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Expert Tip: Don’t Make Extra Payments During Covid-19 Interest Freeze

Using the federal interest freeze to knock out student debt is a smart strategy, but you might want to hold onto those payments until the end.

Written By: Michael P. Lux, Esq.

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Most federal student loans have a 0% interest rate through at least September 30th, 2021. During this time, borrowers are not required to make payments. However, many borrowers have chosen to make extra payments during the Covid-19 interest freeze.

The borrowers making extra payments see it as an opportunity to knock down the principal balance and get the debt eliminated much sooner than initially planned.

I think that this is a reasonable strategy that will lead to positive outcomes for many borrowers. However, it isn’t the best strategy.

A better approach would take full advantage of the 0% interest rate and provide borrowers more flexibility. A better approach would leave borrowers more prepared for financial hardships.

The Plan to Take Advantage of 0% Federal Loan Interest

Instead of making payments, federal borrowers with a 0% interest rate should set aside cash in a high-yield savings account. The interest rates on these accounts are not huge, but most should be able to earn some money.

Once the 0% interest period ends, borrowers can empty their high-yield savings account and apply the proceeds to their student loans.

Under normal circumstances, this approach is a bad idea. Student loan interest rates will almost certainly be higher than the best available savings rate. Zero percent interest provides a rare opportunity to earn some money before making student loan payments.

Maximizing Flexibility in Uncertain Times

This strategy is about far more than just earning a few extra bucks on the interest.

Surging unemployment numbers and a bleak economic outlook should worry many borrowers. One of the significant dangers of aggressively repaying student loans is that the large payments are gone forever. It is the reason borrowers are advised to build up an emergency fund before getting serious about debt elimination.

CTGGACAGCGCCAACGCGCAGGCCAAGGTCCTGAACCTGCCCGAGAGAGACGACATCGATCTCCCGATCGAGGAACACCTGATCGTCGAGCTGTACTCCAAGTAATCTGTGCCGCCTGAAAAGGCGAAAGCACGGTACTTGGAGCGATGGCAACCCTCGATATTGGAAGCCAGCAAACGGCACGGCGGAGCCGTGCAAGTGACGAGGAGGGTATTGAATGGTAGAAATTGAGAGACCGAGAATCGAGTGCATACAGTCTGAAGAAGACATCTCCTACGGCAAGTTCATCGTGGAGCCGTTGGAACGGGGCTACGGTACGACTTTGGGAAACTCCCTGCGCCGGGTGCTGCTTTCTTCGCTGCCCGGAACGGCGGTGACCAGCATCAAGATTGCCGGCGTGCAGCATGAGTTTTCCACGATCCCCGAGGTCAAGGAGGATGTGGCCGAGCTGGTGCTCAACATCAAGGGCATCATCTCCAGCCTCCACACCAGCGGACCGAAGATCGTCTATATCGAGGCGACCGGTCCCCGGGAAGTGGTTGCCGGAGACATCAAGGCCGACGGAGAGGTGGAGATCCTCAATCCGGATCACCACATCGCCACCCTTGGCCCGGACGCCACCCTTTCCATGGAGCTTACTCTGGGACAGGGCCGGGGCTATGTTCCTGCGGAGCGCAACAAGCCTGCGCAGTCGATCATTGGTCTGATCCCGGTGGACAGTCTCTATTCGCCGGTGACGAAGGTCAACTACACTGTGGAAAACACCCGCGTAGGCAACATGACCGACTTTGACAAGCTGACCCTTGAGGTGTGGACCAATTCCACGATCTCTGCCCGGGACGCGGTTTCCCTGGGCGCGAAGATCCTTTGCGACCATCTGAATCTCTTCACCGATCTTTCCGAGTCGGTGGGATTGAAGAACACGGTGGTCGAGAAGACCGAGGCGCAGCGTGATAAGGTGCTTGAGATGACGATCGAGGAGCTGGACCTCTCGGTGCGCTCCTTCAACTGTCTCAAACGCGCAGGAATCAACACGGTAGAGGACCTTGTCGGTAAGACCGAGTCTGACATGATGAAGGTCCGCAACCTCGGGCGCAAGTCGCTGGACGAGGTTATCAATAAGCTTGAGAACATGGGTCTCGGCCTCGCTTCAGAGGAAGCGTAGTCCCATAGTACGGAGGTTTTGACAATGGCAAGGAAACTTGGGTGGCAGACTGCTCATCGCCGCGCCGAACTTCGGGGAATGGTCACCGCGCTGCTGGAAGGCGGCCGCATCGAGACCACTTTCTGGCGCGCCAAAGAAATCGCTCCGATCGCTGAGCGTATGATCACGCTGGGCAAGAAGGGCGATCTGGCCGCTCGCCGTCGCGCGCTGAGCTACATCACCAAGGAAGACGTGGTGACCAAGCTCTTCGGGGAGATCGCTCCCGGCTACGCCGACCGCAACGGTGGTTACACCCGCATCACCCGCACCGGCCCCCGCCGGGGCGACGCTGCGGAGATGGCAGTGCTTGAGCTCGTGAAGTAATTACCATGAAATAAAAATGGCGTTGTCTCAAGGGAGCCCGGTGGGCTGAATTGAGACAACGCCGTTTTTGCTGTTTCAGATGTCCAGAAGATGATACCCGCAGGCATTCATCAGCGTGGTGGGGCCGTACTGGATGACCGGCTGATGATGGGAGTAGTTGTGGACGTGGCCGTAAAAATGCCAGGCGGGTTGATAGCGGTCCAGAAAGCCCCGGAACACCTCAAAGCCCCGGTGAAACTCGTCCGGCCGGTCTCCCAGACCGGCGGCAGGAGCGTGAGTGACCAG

By putting monthly payments in a savings account, borrowers retain control over the money. Those that lose their job or face huge unexpected costs, such as medical bills, will be glad they held on to the cash.

Someone who loses a job can get $0 payments as long as they are unemployed. What they cannot have is a refund on payments they already made.

In the face of so many unknowns, small steps to increase financial flexibility can pay off handsomely.

Best of all, setting aside the extra payments during the Covid-19 interest freeze costs the borrower nothing. As the forbearance comes to an end, borrowers can use the money set aside to reduce their loan balance if necessary.

Talk of Student Loan Forgiveness

The House of Representatives has already passed legislation that would forgive up to $10,000 of student loan debt for “economically distressed” borrowers.

Though the HEROES Act stands little chance of surviving the Senate, there is no denying that there is growing support for student loan forgiveness.

Borrowers who put their federal loan payments in a savings account may be in a better position to maximize any potential forgiveness provision that becomes a reality during the rate freeze.

It is worth noting that such an event at this point is still considered highly unlikely. However, it is a conceivable possibility, and with a 0% interest rate, borrowers lose nothing by waiting a bit to see what the future may hold.

Who Should Make Extra Payments During the Covid Forbearance?

As with most student loan issues, this strategy is not one size fits all. Some borrowers will be better off sticking with the more traditional approach of making payments as planned to knock out their student loans.

Some might see the growing balance in a savings account and be tempted to use the money on something unnecessary. These borrowers may benefit from forcing themselves to make payments.

Final Thought: Get Creative

A 0% interest loan is highly unusual.

The zero-interest period may end in September, but the politicians in DC may decide that raising interest rates right before an election is a mistake.

This strange circumstance provides student loan borrowers a unique opportunity. Those that are willing to get creative and take an extra step or two may find that they do much better in the long run.

If you have already made payments, and wish you didn’t, getting a refund should be easy. Don’t be afraid to ask!

About the Author

Student loan expert Michael Lux is a licensed attorney and the founder of The Student Loan Sherpa. He has helped borrowers navigate life with student debt since 2013.

Insight from Michael has been featured in US News & World Report, Forbes, The Wall Street Journal, and numerous other online and print publications.

Michael is available for speaking engagements and to respond to press inquiries.

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